Last week we reported on the tragic story of a nine-year-old girl who accidentally killed her firearms instructor while learning to shoot an Uzi. It started a national debate over how young is too young to fire such heavy weaponry. Gary Tuchman visited the Okeechobee Shooting Sports range in Florida, where the owner said he has seen four and five-year-olds shoot better than some adults.
Anderson Cooper talks to Erica Lafferty, daughter of slain Sandy Hook Elementary School Principal Dawn Hochsprung, about why she drove hours to confront Senator Kelly Ayotte yesterday. The Congresswoman voted against the bipartisan gun control bill two weeks ago, calling the regulations a burden on gun owners. “I want answers that no one has given me and I still haven’t gotten them,” says Lafferty.
In a heated exchange at a town hall event in New Hampshire, Lafferty took to the mic and asked Sen. Ayotte about her priorities. “I’m just wondering why the burden of my mother being gunned down in the halls of her elementary school isn’t as important as that?”
Lafferty says the senator dodged the question, as she expected her too. But Lafferty predicts the legislation will be back on the floor this year with a different outcome. She and others plan to continue lobbying for stricter gun control.
Gabby Giffords remembers facing her assailant at his sentencing.
"Beady eyes," she said of Jared Loughner, who shot the former Arizona congresswoman in the head with a 9mm Glock pistol. Six people died and 13 were injured that day when the deranged gunman opened fire in front of a Tucson supermarket.
At the sentencing last November, Giffords sat stoically - staring Loughner down - as her husband, Mark Kelly, spoke to the court.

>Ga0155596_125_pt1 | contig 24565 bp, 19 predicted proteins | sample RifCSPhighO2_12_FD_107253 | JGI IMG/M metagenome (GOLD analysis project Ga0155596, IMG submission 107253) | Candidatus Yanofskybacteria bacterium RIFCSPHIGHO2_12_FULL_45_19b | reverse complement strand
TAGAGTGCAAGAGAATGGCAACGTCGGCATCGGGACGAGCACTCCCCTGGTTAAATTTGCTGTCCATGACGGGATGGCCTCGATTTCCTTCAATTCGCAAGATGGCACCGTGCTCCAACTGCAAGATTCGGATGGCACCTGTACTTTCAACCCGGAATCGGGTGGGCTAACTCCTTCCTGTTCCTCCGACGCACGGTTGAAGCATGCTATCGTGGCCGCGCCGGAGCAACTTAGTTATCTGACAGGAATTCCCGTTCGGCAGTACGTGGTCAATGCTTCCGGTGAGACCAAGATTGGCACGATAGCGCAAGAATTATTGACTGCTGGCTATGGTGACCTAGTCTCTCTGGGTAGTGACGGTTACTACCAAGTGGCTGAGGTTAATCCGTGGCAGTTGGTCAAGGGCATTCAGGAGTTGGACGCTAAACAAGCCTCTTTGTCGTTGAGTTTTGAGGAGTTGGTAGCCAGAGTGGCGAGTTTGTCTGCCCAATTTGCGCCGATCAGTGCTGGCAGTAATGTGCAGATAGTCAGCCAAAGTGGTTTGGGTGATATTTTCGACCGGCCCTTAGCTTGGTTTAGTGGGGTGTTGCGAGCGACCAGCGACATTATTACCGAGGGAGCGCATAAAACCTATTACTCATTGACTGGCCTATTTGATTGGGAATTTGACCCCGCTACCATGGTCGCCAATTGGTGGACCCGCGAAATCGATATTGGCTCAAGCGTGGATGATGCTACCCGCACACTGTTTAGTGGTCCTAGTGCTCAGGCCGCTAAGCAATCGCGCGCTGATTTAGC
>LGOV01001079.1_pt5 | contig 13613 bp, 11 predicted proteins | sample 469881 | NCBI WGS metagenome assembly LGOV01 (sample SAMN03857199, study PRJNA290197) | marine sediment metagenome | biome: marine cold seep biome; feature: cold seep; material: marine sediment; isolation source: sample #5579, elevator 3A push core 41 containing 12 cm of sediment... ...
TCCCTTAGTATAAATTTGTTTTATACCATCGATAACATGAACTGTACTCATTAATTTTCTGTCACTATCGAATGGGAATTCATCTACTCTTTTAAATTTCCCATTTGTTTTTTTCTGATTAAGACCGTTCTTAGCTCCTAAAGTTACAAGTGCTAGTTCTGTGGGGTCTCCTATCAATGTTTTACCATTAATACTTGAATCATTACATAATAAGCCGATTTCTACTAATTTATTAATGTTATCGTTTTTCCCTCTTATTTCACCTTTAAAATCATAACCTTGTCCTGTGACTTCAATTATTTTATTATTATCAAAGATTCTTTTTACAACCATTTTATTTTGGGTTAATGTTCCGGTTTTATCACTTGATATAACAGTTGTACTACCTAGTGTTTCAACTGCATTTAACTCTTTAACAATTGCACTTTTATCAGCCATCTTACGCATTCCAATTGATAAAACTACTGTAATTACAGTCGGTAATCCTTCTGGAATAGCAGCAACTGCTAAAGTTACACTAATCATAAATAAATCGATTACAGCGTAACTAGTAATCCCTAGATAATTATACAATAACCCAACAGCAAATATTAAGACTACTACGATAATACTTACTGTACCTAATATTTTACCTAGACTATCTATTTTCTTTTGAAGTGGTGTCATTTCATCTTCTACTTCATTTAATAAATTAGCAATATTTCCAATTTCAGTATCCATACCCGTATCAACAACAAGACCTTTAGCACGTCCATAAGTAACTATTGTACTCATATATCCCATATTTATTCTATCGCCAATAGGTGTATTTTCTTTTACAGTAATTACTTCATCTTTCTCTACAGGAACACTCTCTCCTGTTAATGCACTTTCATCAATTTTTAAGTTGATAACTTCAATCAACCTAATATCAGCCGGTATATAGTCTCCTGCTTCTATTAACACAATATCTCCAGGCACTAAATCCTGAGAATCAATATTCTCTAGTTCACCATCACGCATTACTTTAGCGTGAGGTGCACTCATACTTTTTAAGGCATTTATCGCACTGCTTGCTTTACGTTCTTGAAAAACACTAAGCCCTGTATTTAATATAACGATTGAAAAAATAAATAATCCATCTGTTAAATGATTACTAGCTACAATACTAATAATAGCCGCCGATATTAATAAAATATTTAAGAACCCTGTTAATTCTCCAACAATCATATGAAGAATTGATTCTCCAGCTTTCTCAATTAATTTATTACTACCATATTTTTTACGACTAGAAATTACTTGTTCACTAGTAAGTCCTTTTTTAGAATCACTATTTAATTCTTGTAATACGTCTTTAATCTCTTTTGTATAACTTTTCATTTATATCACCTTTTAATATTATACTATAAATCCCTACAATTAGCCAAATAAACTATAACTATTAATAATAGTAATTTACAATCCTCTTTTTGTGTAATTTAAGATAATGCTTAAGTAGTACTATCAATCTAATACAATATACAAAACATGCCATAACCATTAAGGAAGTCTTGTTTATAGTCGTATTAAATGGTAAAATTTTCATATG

"Well, yes, he had some interesting expressions on his face," said Kelly. "And she did not look away."
"Beady eyes," Giffords repeated.
In an exclusive, wide-ranging interview with CNN, Giffords and Kelly understand they are now in the center of the heated debate over gun control and background checks, while still struggling to rebuild their lives after that day in January 2011, when their lives changed forever.
Anderson Cooper asks National Rifle Association President David Keene why he doesn't support expanded background checks. Keene also responds to a 360 hidden camera investigation that shows how easy it is to buy guns at gun shows without showing ID.
A hidden camera investigation demonstrates how easy it is to buy guns at gun shows without giving identification. CNN's Martin Savidge explains the results of the undercover report.
Background checks are not required for private sales, but the seller is legally obligated to check the buyer's ID to verify that person is not from out-of-state.
The CNN crew that visited Tennessee, South Carolina and Georgia was able to purchase several weapons without having to prove residency or fill out paperwork, but not in every interaction with a seller. In once instance, a seller tells our producer that he got a gun "off a police officer."
The total weapon haul from the weekend was three semi-automatic handguns with extra magazines and one semi-automatic rifle with a 30-round magazine. The total spent was $2,800. No identification was given, leaving zero paper trails. The guns were turned over to CNN security to deal with.
Is it easy to purchase a gun at a gun show without doing little more than paying for it? CNN went undercover at five gun shows in three states to find out.
While background checks are not mandatory for private sales, the seller is required to check the buyer's ID to verify the person is from that state.
The producer who visited Tennessee, South Carolina and Georgia was able to walk away with several weapons without having to prove residency or give any personal information – but not in every interaction with a seller.
Tune in at 8 and 10 p.m. ET to see the investigation. Following the report, Anderson Cooper will ask National Rifle Association President David Keene why he opposes universal background checks that proponents say could prevent criminals from obtaining guns.
Nicole Hockley, whose son was murdered, is lobbying Congress for tighter gun control restrictions with other Sandy Hook families. She tells Anderson Cooper about her son, Dylan, and her mission in his memory.
Senator James Risch says expanding background checks will catch criminals, but it won't prevent them from getting guns. Anderson Cooper asks him about his views and why he's part of a group of GOP Senators who are planning to block a debate on gun legislation – he's the only one out of the 14 lawmakers who would agree to talk about it on AC360.
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